It was the kind of play even a casual hockey fan would appreciate.
With less than six seconds remaining in Friday’s first period, sophomore forward Matt Rust intercepted a pass across the Michigan blueline, raced up the right side of the ice and backhanded the puck into the back of the net for a shorthanded goal.
It was flashy, it evened the score, and it sparked the Michigan hockey team heading into the first intermission.
There was only one problem.
The first goal shouldn’t be that hard.
“I don’t think there’s anything stopping us,” Rust said after Friday’s 6-2 win over Lake Superior State. “We’re just getting outworked the first couple of shifts, and I think we’ve just got to make a bigger point of coming out stronger.”
Though the Wolverines eventually handed the Lakers a pair of losses this weekend, they’ve learned wins aren’t everything.
Early in the season, the Wolverines suffered three split series and struggled against the CCHA’s worst teams.
The team simply didn’t show up for Friday night openers.
And in recent weeks, though they’ve come to play — evidenced by three sweeps and a tight split with Notre Dame in the last four weeks — the Wolverines haven’t truly played a full game.
Sixty minutes. Three entire periods. It can be done.
Take this weekend’s sweep of Lake Superior State, for example. Michigan came out flat in the opening frame of each game. The Lakers dominated the game’s pace, scored first and applied constant offensive pressure.
In both contests, a Wolverine goal in the final minute of the first period completely changed the momentum.
But Michigan must learn it can’t wait and wait until someone steps up in a crucial moment. It can’t always rely on a perfect backhanded goal from its penalty-kill unit to give the team a spark.
“I don’t really know what it is,” sophomore center Louie Caporusso said Friday. “(Other teams) have strategies. We kind of adjust as we go along. I think by the second period, we have a feel for (the game). … We’ve got to be ready at the drop of the puck.”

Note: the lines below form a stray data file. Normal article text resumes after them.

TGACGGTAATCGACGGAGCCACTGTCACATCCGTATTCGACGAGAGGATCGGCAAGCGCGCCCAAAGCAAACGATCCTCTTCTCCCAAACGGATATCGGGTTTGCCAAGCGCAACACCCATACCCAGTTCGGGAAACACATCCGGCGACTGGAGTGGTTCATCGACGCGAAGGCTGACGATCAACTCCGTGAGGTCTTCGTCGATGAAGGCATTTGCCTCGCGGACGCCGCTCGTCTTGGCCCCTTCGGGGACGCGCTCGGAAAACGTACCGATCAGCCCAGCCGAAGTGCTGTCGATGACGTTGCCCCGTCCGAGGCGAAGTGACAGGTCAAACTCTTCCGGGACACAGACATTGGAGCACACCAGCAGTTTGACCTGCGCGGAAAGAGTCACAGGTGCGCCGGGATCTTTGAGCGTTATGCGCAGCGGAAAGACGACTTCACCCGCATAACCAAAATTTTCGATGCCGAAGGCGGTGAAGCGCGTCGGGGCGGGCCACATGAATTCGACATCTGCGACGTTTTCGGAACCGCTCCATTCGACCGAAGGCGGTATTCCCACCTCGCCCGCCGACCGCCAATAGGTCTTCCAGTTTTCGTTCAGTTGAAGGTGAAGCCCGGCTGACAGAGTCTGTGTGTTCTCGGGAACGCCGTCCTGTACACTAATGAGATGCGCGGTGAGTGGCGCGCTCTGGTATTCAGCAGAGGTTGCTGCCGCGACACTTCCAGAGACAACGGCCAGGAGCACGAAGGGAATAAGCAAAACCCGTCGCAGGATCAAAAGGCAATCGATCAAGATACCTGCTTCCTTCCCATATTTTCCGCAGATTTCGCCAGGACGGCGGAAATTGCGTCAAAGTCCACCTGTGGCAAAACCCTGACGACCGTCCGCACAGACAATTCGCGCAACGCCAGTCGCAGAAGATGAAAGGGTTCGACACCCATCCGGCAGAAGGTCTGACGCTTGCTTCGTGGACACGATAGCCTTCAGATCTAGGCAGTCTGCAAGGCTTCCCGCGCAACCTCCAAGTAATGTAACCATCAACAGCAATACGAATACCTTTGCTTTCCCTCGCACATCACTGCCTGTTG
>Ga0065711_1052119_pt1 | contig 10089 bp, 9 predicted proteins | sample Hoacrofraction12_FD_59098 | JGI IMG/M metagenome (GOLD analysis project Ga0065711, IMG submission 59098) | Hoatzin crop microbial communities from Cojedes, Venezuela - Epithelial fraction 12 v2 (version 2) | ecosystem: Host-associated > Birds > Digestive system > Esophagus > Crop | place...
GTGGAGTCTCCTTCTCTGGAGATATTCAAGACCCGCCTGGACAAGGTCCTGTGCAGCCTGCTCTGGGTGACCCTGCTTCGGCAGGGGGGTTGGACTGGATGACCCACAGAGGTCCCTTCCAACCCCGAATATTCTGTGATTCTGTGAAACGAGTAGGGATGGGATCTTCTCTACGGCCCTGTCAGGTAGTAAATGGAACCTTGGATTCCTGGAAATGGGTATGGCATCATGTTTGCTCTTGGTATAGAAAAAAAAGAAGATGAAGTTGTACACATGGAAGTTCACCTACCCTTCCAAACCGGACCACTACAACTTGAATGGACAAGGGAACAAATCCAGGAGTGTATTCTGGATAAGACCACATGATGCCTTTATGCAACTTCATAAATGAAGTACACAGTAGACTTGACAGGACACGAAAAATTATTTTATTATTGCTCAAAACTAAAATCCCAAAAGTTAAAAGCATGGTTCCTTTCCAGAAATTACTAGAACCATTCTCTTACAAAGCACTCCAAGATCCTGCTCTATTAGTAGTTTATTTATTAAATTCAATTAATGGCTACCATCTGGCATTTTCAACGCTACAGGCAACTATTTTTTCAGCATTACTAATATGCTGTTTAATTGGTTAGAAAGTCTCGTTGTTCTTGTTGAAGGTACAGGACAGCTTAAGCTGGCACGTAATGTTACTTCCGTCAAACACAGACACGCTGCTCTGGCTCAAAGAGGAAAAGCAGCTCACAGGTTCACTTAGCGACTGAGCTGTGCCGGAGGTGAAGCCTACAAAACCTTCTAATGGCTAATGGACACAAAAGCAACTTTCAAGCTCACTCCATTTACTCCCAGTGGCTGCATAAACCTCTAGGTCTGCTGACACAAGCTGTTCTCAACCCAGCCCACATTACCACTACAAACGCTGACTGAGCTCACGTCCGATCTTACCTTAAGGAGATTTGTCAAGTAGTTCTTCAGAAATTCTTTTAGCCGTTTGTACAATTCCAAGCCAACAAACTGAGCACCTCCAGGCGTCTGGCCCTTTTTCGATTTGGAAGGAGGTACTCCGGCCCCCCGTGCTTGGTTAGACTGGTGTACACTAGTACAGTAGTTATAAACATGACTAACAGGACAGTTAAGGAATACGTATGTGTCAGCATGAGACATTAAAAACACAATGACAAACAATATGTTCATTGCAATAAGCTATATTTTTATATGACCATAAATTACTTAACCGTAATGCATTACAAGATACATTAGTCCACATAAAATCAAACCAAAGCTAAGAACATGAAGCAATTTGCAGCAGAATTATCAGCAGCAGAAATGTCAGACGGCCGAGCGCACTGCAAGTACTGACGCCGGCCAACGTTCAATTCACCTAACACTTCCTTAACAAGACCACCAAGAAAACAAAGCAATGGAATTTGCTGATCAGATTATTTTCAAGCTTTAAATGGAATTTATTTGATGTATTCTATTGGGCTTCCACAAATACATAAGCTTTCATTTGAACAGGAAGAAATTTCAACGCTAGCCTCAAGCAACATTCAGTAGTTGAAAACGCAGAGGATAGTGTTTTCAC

The trend of starting slowly isn’t new. The Wolverines have given up the first goal in 14 of their 30 games thus far. Of those 14, they’ve won just six.
To put that into perspective, Michigan has lost just one game in which it scored first.
Sure, this is a nitpicky problem. If the team is winning even with letdown periods or lapses on the power play, it’s still good, right?
Well, it was fine against a team like Lake Superior State. But as Notre Dame showed the Wolverines, both last weekend and in last April’s Frozen Four game, it doesn’t work against good teams or in the postseason.
I’m not saying that Michigan has played poorly in recent weeks. In fact, the third period against the Fighting Irish two weekends ago was probably one of the best I’ve seen all season.
But through the first two frames, the Wolverines were on their heels, playing somewhat lethargic hockey until their dynamic comeback attempt.
Against the nation’s top competition, that just won’t cut it.
Still, this isn’t a terrible problem to have. For instance, when Miami (Ohio) swept Michigan in November, the Wolverines found the back of the net just once in six periods — that’s a serious issue.
This is just about preparing for the postseason. Michigan wants a top-four seed in the CCHA Tournament, which would guarantee a first-round bye and home-ice advantage in the second round.
To earn that, the Wolverines need to put together solid, 60-minute efforts to beat middle-of-the-pack foes like upcoming opponents Nebraska-Omaha and Ferris State.
That starts with the first drop of the puck.
“When we start playing the top-notch teams in the league again, like in the playoffs, it’s going to be a lot harder to come back in games,” Rust said Friday. “We’re not going to get the bounces I did, lucky me being able to score with (six) seconds left. We’ve got to make a point to just come out stronger and harder and keep the game simple.”
And instead of just saying that, the Wolverines need to do it. Early-game offensive explosions can’t show up sporadically, like in sweeps against rivals Michigan State and Miami last month.
This team has shown it’s more than capable of competing with the nation’s best. But if it can put together a complete game, Michigan might just be able to knock them out.
— Auerbach can be reached firstname.lastname@example.org.